In earlier posts we began looking at the issue of data in the APNIC Whois Database. The issue of whois accuracy is a perennial one that is not easily resolved in a consensus-based decision-making process.
Izumi Okutani of JPNIC noted that some operators may be reluctant to include accurate information of truly responsible Points of Contact because they fear they will be overwhelmed by the amount of traffic it generates – both legitimate communications and non-legitimate.
“One of the things that was suggested informally was that maybe, in addition to Whois, have some kind of shared contacts between, for example, LIRs, for them to be able to immediately exchange information in case of abuse. But it’s not going to be made available to the public,” she said.
So public whois information would still be required, but between operators, a confidential set of contacts could be exchanged to allow for escalation of genuine requests from other technicians.
Although the Fukuoka discussion around quality, accuracy and scope of data in the whois was a good beginning, it quickly became clear that the range of solutions and suggestions could fall well beyond the scope of policy and outside the Charter of the Policy SIG.
In the past such a discussion may have taken place in the dedicated Database SIG. However, that particular SIG was dissolved at APNIC 32 due to a lack of participation. The charter of the Database SIG is to examine developments in the operation of the APNIC Whois Database and to discuss related issues affecting registration practices, database security, specification of objects and database features.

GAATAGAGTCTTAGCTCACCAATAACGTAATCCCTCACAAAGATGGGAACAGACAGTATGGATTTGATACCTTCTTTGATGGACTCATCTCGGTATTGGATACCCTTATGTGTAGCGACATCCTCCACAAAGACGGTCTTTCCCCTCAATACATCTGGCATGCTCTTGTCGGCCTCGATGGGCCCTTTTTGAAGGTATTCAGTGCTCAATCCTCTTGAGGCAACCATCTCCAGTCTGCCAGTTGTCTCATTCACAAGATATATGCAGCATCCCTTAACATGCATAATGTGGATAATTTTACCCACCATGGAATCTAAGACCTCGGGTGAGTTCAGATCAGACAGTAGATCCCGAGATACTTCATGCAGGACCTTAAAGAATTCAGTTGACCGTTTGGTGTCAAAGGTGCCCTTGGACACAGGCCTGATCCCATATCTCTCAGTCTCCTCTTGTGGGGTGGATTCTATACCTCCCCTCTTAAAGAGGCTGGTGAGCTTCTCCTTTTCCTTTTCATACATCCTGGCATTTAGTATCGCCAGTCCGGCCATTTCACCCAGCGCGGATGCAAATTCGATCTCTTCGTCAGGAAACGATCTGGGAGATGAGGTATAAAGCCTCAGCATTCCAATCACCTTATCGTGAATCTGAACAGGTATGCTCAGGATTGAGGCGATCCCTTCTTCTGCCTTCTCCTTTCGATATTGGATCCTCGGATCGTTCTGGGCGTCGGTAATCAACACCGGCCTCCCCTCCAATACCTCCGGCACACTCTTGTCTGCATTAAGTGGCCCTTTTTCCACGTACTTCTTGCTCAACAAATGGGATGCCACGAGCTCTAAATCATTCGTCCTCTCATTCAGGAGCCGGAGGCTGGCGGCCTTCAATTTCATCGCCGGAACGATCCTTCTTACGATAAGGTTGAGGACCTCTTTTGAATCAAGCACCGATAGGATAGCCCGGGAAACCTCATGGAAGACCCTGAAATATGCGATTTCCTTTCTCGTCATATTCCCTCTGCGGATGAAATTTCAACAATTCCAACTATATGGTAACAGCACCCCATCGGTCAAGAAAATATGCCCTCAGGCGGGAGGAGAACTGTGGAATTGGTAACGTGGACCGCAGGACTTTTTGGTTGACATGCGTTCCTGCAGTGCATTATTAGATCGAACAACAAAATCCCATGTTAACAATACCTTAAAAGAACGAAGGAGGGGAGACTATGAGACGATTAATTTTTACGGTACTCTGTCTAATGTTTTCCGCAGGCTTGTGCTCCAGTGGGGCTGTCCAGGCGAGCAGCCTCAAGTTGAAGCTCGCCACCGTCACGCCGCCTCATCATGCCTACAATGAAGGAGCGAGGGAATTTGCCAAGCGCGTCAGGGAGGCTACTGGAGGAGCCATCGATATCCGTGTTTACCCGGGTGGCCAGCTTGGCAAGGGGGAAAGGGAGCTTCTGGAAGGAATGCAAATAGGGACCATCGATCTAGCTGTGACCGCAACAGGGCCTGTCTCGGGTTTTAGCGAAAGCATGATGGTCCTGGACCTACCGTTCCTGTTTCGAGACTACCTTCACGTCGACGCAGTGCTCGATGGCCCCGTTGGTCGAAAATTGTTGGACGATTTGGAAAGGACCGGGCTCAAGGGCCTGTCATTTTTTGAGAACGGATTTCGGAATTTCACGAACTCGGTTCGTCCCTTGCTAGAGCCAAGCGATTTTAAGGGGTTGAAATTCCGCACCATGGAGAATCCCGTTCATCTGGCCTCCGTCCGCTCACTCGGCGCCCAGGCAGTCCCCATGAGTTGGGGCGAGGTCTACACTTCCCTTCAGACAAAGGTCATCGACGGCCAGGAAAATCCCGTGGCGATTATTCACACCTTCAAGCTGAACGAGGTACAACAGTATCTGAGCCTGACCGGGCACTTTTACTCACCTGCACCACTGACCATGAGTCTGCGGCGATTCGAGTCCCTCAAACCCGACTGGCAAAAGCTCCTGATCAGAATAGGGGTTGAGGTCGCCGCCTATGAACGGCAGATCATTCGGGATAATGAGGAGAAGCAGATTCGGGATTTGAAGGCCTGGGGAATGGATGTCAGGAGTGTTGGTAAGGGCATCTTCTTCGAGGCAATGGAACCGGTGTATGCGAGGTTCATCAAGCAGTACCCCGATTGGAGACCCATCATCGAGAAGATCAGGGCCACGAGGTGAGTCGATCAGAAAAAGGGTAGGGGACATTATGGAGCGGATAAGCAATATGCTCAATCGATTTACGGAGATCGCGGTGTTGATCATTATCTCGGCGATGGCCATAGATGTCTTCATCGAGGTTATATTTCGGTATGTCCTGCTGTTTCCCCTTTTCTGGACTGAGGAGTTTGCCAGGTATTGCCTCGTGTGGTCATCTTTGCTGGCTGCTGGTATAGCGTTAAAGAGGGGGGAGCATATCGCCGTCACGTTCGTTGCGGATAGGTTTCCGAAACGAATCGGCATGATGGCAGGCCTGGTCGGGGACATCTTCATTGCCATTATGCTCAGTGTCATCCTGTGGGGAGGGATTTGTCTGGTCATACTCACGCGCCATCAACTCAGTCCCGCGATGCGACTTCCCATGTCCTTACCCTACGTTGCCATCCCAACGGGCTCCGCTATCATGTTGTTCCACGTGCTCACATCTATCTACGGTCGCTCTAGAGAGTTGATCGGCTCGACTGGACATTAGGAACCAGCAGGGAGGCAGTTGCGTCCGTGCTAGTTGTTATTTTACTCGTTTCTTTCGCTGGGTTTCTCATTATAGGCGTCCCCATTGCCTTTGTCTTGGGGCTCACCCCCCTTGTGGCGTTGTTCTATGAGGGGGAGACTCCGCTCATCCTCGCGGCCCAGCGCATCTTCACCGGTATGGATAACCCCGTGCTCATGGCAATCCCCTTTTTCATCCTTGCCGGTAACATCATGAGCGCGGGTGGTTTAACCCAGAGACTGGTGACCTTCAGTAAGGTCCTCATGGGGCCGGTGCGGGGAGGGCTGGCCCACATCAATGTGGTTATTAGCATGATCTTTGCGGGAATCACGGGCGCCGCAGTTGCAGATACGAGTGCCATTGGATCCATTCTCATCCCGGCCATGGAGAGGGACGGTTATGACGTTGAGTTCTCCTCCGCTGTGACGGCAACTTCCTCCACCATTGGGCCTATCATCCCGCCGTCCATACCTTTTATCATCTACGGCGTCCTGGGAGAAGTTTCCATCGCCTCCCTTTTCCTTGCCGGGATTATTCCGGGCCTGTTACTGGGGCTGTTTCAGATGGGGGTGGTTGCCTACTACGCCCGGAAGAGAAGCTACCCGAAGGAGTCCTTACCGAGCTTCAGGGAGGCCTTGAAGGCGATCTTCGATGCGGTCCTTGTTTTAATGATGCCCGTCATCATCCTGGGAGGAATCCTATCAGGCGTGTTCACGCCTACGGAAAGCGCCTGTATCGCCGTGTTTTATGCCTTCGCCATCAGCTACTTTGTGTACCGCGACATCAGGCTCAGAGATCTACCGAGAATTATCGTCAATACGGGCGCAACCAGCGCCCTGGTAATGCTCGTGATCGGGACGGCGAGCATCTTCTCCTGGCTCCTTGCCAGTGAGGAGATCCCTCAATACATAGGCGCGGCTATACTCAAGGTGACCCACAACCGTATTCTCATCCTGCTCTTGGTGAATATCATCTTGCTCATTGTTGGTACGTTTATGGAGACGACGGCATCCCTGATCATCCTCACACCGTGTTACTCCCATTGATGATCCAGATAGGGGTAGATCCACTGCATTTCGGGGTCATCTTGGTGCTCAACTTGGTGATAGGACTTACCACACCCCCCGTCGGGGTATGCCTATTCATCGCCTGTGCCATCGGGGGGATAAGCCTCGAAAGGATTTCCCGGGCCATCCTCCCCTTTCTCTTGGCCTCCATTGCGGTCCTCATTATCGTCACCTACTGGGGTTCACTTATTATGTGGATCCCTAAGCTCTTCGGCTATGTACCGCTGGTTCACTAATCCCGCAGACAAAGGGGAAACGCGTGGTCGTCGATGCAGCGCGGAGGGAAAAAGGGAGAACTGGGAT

Clearly there are still database issues that need to be discussed within the APNIC community. There are those I have already mentioned in earlier posts, but there are more. The APNIC Whois shares a code base with the RIPE NCC database, which has recently had a number of upgrades that could be implemented in our own.
It has been suggested and agreed in the APNIC 39 Policy SIG meeting that a review of the Charter would enable these decisions and discussions to take place in the Policy SIG as the most efficient venue for participation and consensus decision making.
The charter of the Policy SIG is to develop policies and procedures which relate to the management and use of Internet address resources by APNIC, NIRs, and ISPs within the Asia Pacific region.
This will be finalized at the APNIC 40 Conference in Jakarta, but the discussion of a revised Charter will start soon on the mailing list.
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